American Taps into Culture of Paris Dance ; Palais Garnier Program Shows William Forsythe's Forays with Its Ballet

By Sulcas, Roslyn | International Herald Tribune, December 29, 2012 | Go to article overview

American Taps into Culture of Paris Dance ; Palais Garnier Program Shows William Forsythe's Forays with Its Ballet


Sulcas, Roslyn, International Herald Tribune


A Palais Garnier program shows the choreographer William Forsythe's forays with its ballet.

On May 22, 1987, two female dancers in green leotards and black tights stood on the empty stage of the Palais Garnier in a pool of light. The women, hands on hips, swiveled a point-shoe tip on the floor idly, glanced up at two golden cherries inexplicably suspended over their heads. Then one gave an almost imperceptible shrug, walked off and the other began to dance, suddenly galvanized by a rhythmic, electronic crash of sound.

The choreographer was William Forsythe, an American; the work was "In the Middle, Somewhat Elevated," and a new era for ballet had begun. It wasn't Mr. Forsythe's first ballet for the Paris Opera (Nureyev, then its director, had commissioned "France/Dance" in 1983), and it was hardly his first demonstration of the way he would push Balanchine's extensions of the classical vocabulary into even more extreme terrain.

But "In the Middle" brought together Mr. Forsythe's brilliantly innovative rethinking of ingrained balletic conventions about balance, weight, effort, line, presentation, illusion and gender with theatrical panache, and it catapulted him into the international spotlight.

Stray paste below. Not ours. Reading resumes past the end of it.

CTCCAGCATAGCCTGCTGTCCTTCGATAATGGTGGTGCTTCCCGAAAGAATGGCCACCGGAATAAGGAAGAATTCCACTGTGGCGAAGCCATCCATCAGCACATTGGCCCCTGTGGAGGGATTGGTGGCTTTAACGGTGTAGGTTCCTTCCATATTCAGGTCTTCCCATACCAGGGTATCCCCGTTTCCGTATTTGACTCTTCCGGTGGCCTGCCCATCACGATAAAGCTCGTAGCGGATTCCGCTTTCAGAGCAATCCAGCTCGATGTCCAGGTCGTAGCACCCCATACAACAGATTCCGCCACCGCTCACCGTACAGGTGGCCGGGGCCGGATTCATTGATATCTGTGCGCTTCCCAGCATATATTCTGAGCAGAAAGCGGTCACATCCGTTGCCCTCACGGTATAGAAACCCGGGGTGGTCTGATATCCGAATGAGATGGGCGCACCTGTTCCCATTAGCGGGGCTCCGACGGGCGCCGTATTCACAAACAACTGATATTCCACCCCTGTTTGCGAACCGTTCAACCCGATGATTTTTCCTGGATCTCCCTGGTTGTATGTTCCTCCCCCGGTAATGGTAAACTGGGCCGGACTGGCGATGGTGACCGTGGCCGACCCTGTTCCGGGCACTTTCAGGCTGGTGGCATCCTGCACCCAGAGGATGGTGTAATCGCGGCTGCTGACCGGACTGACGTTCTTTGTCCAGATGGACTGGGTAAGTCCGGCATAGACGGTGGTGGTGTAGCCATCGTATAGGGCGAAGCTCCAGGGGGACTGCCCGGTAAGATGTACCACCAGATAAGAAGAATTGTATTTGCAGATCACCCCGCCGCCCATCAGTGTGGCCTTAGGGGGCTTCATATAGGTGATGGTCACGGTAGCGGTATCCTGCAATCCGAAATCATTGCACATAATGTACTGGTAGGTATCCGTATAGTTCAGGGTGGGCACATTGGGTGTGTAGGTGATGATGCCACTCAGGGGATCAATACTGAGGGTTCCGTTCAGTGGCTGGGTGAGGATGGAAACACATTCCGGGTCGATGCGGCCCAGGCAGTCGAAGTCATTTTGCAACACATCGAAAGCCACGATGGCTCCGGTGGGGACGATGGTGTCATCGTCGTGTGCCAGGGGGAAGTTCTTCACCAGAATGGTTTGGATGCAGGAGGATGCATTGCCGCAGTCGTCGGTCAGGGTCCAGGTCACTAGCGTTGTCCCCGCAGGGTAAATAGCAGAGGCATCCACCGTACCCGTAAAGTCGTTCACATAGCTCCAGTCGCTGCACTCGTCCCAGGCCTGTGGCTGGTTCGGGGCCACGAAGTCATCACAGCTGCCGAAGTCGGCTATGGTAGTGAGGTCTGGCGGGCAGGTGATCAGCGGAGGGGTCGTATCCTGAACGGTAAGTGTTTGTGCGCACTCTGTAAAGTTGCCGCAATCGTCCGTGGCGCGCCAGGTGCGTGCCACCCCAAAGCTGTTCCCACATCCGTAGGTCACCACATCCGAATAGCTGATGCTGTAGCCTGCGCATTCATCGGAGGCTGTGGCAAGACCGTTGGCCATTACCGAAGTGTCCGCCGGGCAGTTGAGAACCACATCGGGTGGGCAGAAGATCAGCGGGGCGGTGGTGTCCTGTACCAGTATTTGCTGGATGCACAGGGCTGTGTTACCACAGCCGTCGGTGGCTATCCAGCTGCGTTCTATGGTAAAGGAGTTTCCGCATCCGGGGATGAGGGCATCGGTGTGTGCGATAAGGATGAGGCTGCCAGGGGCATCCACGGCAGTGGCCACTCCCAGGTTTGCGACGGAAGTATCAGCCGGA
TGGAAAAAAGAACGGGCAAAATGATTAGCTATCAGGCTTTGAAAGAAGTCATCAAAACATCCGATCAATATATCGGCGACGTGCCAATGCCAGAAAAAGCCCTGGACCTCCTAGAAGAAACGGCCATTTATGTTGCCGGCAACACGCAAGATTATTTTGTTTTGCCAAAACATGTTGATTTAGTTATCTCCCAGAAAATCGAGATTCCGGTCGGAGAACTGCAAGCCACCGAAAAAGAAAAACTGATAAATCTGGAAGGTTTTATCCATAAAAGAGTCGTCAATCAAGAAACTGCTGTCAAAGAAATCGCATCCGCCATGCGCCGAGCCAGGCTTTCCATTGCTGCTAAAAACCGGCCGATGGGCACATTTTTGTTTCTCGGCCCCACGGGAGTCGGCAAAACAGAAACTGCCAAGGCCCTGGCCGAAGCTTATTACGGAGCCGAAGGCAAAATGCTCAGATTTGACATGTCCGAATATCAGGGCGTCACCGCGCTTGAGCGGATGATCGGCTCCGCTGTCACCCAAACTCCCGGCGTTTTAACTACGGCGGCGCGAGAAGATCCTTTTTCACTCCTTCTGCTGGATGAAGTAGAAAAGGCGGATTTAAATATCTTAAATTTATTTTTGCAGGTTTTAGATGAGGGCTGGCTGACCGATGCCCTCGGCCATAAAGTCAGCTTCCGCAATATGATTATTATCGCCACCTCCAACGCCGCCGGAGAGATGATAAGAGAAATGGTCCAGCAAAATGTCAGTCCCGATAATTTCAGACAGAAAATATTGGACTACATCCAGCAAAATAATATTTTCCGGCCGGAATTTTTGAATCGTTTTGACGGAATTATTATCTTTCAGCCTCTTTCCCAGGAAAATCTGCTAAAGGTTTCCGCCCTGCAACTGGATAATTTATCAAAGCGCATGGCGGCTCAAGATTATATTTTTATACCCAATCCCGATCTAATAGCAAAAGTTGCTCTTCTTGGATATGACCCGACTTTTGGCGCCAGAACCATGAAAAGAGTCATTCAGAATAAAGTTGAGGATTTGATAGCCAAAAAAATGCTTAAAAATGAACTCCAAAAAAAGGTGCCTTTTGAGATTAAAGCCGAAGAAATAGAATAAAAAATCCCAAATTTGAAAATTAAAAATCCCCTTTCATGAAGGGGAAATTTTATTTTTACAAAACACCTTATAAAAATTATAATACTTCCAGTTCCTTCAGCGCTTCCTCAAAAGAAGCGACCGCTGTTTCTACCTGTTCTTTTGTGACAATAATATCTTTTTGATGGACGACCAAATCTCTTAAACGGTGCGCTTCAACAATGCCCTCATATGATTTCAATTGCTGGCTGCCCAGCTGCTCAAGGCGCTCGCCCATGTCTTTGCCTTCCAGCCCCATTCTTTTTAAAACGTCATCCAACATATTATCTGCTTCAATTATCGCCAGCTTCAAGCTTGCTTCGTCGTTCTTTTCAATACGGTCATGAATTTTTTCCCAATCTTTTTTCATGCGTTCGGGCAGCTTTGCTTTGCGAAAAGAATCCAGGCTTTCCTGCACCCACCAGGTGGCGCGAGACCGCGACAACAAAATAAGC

Twenty-five years later, "In the Middle" is a repertory staple for ballet companies, and Mr. Forsythe's influence on classical dance is virtually ubiquitous. "In the Middle," which the Paris Opera Ballet has been performing as part of a William Forsythe/ Trisha Brown program at the Palais Garnier (through Dec. 31), remains a fascinating work -- a daredevil exploration of the limits of ballet technique informed by a thrilling suspense.

But the real draw of this program is two other Forsythe pieces, created for the Paris Opera in 1999, and rarely seen since. It's hard to know why because both "Woundwork 1" and "Pas./Parts" are superb works of craft and imagination, evidence of a choreographer at the height of his powers. To date, they are the last pieces that Mr. Forsythe has choreographed for a company that is not his own, and his last ensemble pure-ballet works. (He has since worked almost exclusively with his own troupe, the Forsythe Company.) The time span between "In the Middle" and the later ballets is 12 years; the span of a generation when it comes to dancers. And indeed, the young corps members Mr. Forsythe showcased in 1987 (the etoiles-to-be Sylvie Guillem, Laurent Hilaire, Fanny Gaida, Isabelle Guerin and Manuel Legris among them) were mature artists (and in the case of Ms. Guillem, had left the Opera) by the time he returned.

Mr. Forsythe speaks of that maturity in the magisterial "Woundwork 1," a looping, weaving, golden-hued quartet set to sustained, layered, melancholy lines of sound by Thom Willems, who also composed "In the Middle." And in "Pas./Parts," a large-scale, 15-dancer piece, he offers a kind of exhibition of the layers and levels of accomplishment in the company.

Vital to all these works is Mr. Forsythe's canny understanding of the culture of the Paris Opera Ballet, with its formal hierarchies of levels and its deeply rooted competitiveness, which begins at the Paris Opera Ballet School, where students are ranked from top to bottom each year. This ranking continues through professional life - - once in the company, promotion can only be achieved through an annual competition. …

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